In developing coun­tries such as ours, Govern-ments, and the generality of the peo­ple, too, I am afraid are always in a great hurry. There are so many things that need to be changed; there are so many things that have to be done to quicken the pace of development and to introduce new sys­tems, procedures and institutions that are deemed to be neces­sary adjuncts of a viable modern state. Hence, Govern-ments, understandably enough, tend to be impatient of any re­straint, any rule, any practice that seems to put a brake on their ability to affect changes rapidly or seems to be incompa­tible with the perceiv­ed demands of the times.

“Under these pres­sures, Governments tend to believe that they can discharge their mandate effec­tively only if they can proceed instantan­eously, without any delays and with com­plete flexibility of action, in the imple­mentation of deci­sions. This belief is, of course, erroneous, but it induces a temp­tation to ignore or circumvent the law under the pretext of pursuing the greater good of the society or the higher interests of the state. This temptation presents itself under many alluring guises.

“Often, the argu­ment of necessity is advanced with persua­sive forcefulness. But no matter in what attractive mask it pre­sents itself, we must recognise it for what it is: the slippery road to despotism. For once the Government succumbs to it, the Rule of Law is over­ridden and arbitrari­ness becomes the norm.’’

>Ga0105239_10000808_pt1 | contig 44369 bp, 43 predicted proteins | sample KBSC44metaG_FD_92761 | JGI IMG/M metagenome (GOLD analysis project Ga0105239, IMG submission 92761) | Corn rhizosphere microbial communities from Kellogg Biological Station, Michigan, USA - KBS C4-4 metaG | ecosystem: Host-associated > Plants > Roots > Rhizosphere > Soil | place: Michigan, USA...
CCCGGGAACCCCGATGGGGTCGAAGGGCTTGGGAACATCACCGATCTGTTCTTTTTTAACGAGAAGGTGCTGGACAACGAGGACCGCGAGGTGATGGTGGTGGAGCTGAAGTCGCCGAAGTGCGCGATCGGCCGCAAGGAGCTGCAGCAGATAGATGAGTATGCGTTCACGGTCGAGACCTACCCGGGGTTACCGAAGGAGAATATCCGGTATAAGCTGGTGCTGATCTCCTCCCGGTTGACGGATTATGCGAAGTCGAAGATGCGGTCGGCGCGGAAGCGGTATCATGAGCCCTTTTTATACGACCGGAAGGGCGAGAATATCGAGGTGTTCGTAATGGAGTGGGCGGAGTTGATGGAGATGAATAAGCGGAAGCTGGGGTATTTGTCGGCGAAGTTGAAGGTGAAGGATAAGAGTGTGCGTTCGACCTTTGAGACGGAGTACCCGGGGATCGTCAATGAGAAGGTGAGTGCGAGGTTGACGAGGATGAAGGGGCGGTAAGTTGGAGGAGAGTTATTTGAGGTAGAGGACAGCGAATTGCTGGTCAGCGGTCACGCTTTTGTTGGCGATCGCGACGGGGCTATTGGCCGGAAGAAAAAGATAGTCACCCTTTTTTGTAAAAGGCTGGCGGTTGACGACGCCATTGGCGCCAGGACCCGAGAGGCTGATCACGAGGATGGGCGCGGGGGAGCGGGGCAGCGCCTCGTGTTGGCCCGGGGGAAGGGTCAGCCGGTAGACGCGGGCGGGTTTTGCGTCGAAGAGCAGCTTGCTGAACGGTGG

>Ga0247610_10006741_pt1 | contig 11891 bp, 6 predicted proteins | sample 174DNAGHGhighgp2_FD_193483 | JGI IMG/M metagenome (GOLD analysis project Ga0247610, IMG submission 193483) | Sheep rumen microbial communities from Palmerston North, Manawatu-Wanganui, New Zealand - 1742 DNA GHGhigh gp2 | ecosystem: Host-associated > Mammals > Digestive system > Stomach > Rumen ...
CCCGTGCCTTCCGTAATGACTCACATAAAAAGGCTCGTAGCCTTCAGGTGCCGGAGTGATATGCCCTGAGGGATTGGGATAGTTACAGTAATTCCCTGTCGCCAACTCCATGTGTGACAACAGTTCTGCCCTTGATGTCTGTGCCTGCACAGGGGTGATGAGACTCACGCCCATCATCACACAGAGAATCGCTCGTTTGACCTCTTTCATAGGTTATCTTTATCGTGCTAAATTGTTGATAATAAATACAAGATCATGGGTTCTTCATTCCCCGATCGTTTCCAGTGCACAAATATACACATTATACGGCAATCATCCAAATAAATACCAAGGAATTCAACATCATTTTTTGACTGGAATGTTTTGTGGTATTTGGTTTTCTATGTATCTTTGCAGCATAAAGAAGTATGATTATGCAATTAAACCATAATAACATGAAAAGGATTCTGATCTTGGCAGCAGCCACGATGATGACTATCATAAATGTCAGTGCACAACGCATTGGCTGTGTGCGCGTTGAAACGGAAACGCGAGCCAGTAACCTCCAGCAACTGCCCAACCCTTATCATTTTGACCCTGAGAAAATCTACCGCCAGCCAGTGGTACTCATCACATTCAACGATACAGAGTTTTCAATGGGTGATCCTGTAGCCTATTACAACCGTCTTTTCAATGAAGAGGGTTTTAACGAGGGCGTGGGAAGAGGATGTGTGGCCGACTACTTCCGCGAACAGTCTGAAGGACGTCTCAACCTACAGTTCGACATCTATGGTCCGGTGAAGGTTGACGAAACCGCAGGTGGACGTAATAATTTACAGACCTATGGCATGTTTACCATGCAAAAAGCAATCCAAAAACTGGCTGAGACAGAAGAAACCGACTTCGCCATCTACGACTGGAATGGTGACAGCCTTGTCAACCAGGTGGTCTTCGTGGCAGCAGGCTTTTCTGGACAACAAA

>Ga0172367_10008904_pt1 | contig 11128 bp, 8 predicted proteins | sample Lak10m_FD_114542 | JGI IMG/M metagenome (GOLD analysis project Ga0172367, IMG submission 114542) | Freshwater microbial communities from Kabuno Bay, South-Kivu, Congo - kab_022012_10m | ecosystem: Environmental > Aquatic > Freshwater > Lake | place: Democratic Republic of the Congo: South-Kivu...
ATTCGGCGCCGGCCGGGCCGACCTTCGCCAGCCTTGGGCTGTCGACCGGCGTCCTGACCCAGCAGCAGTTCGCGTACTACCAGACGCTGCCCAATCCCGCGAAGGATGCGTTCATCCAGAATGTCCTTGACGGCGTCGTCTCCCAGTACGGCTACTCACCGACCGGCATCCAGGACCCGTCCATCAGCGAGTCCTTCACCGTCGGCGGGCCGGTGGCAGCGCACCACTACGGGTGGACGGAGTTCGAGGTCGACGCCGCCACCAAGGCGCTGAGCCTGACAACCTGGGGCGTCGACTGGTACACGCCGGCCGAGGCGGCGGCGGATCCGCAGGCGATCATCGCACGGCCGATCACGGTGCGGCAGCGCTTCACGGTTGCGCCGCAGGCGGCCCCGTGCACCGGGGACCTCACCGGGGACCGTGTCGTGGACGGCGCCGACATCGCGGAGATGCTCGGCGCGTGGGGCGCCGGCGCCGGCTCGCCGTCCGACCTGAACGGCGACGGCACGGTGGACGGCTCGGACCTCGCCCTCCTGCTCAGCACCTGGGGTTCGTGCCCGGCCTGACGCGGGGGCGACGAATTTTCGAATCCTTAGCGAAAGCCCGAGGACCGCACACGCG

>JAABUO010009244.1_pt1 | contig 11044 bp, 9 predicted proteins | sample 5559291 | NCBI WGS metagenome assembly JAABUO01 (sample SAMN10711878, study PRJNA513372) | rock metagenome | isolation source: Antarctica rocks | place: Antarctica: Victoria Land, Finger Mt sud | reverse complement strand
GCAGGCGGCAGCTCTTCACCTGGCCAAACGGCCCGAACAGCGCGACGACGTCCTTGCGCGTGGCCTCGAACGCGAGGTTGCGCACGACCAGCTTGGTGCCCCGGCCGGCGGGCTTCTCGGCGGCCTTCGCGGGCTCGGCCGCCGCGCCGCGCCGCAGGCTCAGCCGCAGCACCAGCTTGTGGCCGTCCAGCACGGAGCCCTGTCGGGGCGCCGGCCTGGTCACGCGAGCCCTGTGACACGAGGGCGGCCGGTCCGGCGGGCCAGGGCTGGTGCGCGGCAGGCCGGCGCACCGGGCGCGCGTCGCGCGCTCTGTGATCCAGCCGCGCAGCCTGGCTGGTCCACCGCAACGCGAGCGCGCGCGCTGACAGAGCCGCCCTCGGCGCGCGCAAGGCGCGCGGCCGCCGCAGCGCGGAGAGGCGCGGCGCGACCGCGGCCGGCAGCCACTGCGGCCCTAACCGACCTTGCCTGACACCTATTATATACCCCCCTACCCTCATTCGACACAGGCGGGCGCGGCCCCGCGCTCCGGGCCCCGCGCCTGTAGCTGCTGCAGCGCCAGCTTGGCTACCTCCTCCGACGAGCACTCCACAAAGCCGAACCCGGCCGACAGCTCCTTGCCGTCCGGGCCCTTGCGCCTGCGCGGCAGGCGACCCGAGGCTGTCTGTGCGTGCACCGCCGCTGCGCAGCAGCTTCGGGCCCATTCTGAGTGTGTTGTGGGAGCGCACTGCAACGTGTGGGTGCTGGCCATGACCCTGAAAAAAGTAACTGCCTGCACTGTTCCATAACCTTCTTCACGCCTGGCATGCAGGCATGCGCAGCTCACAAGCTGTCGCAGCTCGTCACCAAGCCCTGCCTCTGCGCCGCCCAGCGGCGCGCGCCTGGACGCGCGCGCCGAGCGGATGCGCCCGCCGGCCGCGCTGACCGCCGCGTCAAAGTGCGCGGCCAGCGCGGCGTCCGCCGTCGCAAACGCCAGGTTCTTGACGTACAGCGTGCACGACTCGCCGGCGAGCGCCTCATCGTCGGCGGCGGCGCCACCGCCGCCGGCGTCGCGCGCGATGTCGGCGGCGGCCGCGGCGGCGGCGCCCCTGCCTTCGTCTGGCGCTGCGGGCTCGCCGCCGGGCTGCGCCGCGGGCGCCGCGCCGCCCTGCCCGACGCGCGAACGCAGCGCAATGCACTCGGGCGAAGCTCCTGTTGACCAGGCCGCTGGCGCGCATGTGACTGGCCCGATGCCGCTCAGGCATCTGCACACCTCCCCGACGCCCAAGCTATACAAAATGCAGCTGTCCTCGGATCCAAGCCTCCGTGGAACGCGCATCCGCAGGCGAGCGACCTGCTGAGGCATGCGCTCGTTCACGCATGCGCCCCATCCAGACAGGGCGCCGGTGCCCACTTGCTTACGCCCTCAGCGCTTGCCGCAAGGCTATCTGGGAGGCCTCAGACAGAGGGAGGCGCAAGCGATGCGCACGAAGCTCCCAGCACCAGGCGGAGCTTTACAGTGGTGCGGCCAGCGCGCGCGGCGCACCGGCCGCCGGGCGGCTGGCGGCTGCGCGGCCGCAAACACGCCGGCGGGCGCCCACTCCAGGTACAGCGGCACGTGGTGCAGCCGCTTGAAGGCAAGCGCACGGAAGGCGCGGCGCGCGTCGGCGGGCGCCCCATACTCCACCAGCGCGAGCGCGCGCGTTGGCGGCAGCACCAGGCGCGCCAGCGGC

The President went on to say that Guy­ana had not fallen prey to this tempta­tion. He said the Rule of Law must be the foundation on which society rests.

He continued, “I do not think that any one could define with completeness the con­cept of Rule of Law. It is a culture, an essential part of a way of life that places a pre-eminent value on freedom and human dignity. Insofar, as from time to time, we enunciate a set of principles, these are illustrative rather than definitive of the con­cept.

“But we know that, in a general way and as a matter of course, it obliges us to act strictly within the confines of existing law, to observe due process (including the rules of natural justice) and generally to proceed with due regularity in our discharge of statutory duties and our exercise of powers and privileges conferred upon us by law. This obligation falls equally upon the Government as an entity, Government functionaries and agencies, judges, lawyers, policemen and all entities and in­dividuals who are vested with some legal authority that im­pinges upon the rights of citizens.

‘While every alien has a duty to ensure that the Rule of Law prevails in our society, its our Courts which have the primary constitutional responsibility to declare and vindicate it.”

The President said that while applying the common law, judges must take note of local realities. “The Rule of Law does not exist in a vacuum; it has a direct link with the way all citizens discharge their responsibilities within the society. In particular, it draws vitality from the vigour, courage and sense of professiona­lism with which lawyers approach their work and the faithfulness with which they discharge their responsibilities to their clients, to the Courts and to the Society.”